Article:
To elucidate the community structure in the EP variety, the sequences retrieved from the 16S rRNA gene clone library and from the isolates were used to predict in silico the identity of the peaks in the T-RFLP fingerprints (Table 3). The phylogenetic affiliation was performed using the data set comprised of the 8F primer and both restriction enzymes, but only HhaI results are shown because these profiles were the most diverse and no additional information was provided with the AluI data set. Some of the T-RF sizes were expressed as a base pair range to account for the different possible assignments. Table 3 summarizes the T-RFs present in the profiles of plots B and C of the EP variety. The different approaches used, i.e. isolation, cloning, and T-RFLP, were correlated in this table.
Table 3. Phylogenetic assignment of T-RF retrieved from endophytic communities of the EP rice variety. Predicted T-RFs correspond to in silico HhaI restriction analysis of clones and isolates sequences obtained from plots B and C
Community T-RF size (bp)
Closest relative (accession number)
16S rRNA % identity
Rice Mitochondria presents a restriction fragment of 140–142 bp. Rice Chloroplast does not present restriction site.
Clones closely related to the same Brevundimonas sp. but presenting different T-RFs.
Some isolates belonging to the genus Curtobacterium, which was also detected by cloning, were not listed in Table 3 because their T-RF sizes were larger than standard marker coverage. For the same reason, the T-RFs representing clones of Aerococcus viridians are not in this Table.
Consistent results were obtained by both molecular methods, except for some clones of Actinobacteria (i.e. Brachybacterium sp., clones 29 and 123, Fig. 2) which accounted for about 10% of the clone library, and were not found in the T-RFLP profiles.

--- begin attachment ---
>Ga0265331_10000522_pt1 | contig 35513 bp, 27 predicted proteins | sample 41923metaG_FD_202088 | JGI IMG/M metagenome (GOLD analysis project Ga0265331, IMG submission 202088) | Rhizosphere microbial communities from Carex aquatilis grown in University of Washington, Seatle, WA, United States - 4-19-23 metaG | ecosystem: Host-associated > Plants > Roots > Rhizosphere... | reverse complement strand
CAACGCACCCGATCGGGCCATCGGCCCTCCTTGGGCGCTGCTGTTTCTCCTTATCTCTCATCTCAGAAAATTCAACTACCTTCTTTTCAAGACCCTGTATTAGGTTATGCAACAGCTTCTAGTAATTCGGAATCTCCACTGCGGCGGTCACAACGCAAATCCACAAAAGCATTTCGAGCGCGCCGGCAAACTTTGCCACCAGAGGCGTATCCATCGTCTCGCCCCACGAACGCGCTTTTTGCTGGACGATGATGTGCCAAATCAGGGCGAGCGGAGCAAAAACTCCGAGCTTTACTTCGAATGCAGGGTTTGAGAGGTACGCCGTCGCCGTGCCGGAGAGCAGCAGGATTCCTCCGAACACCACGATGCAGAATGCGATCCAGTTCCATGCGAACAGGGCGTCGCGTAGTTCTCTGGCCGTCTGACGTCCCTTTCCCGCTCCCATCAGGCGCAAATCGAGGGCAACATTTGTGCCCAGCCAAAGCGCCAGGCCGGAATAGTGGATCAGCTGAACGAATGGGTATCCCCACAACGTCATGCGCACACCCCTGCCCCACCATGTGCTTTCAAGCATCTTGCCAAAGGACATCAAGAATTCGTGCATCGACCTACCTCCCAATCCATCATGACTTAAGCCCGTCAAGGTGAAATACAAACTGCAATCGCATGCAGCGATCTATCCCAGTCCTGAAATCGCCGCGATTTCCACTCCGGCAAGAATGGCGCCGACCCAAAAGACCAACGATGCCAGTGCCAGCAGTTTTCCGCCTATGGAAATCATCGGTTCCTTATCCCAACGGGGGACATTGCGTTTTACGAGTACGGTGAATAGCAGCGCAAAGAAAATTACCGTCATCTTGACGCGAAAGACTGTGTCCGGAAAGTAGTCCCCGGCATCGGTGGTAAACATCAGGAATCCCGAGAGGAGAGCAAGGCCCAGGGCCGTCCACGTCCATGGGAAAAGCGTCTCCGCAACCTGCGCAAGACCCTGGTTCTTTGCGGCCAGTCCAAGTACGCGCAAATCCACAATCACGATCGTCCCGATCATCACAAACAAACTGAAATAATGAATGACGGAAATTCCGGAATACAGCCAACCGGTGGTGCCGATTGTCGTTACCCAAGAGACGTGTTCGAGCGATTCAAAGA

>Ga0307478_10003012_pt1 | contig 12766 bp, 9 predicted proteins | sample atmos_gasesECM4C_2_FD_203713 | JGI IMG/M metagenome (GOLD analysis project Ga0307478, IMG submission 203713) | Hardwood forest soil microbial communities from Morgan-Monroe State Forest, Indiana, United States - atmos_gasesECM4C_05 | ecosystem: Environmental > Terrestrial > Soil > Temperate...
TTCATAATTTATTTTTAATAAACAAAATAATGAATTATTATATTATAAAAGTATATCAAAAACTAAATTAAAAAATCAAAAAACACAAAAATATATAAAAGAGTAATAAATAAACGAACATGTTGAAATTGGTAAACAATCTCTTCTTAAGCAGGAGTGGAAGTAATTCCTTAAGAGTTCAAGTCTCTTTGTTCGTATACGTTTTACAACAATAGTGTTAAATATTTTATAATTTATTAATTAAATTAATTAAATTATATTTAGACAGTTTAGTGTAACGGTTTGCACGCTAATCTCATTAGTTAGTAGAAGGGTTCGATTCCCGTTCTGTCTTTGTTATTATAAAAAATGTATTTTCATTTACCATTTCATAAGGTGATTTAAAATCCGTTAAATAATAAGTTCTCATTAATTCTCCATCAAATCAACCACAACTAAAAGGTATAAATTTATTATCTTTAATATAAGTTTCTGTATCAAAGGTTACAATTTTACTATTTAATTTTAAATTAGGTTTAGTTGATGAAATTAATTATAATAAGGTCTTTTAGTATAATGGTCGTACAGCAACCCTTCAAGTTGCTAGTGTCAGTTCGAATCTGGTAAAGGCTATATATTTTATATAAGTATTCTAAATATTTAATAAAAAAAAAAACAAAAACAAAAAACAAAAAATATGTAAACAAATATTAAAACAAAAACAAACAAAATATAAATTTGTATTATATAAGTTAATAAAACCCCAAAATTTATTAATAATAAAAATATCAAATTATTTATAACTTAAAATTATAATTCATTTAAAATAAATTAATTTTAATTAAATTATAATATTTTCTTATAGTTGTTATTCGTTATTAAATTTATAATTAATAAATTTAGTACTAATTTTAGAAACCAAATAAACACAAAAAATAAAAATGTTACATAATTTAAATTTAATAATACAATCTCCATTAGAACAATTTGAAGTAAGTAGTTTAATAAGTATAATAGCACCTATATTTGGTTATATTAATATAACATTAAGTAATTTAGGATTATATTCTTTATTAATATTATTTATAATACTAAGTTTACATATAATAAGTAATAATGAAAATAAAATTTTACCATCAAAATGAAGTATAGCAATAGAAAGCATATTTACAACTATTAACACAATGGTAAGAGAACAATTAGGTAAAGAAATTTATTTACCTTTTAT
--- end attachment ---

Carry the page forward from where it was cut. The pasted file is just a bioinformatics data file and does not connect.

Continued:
Most of the T-RFs could be explained by the in silico fragments inferred from clones or isolates obtained (Table 3). Only three T-RFs (58–63, 136–138, and 357–361 bp), present in both samples (EPB and EPC), could not be assigned.
This analysis would indicate that the T-RF of 333 bp, present in all samples with fluorescence intensities ranged between 2% and 18%, could be assigned to the genus Brevundimonas, dominant in the clone library analyzed from the EP variety. Similarly, the second most widespread T-RF (226 bp), detected in two plots of IO and one of EP, which was not represented by isolated bacteria, could be assigned to the Actinobacteria or to CFB (Table 3).
Mature leaf tissues of rice are a selective environment for the establishment of a bacterial endophytic community. These bacteria should be able to resist and adapt to physiological changes experienced by the rice plant as the crop cycle evolves. During the mature plant stage, the accumulated carbohydrates in leaf and culm translocate into the grains (Yoshida, 1981). Thus, the nutrient concentration decreases in mature leaves being less available for bacteria. These conditions may select for bacteria that might have a strong interaction with the rice plant and become adapted to this particular niche. Furthermore, this interaction may be influenced by the particular physiology of the rice variety.
The present work describes and compares the endophytic bacterial community structure from leaves of three cultivated rice varieties by molecular and cultivation approaches. Information from three replicated plots per variety and from two successive crop seasons was taken into account for the comparison.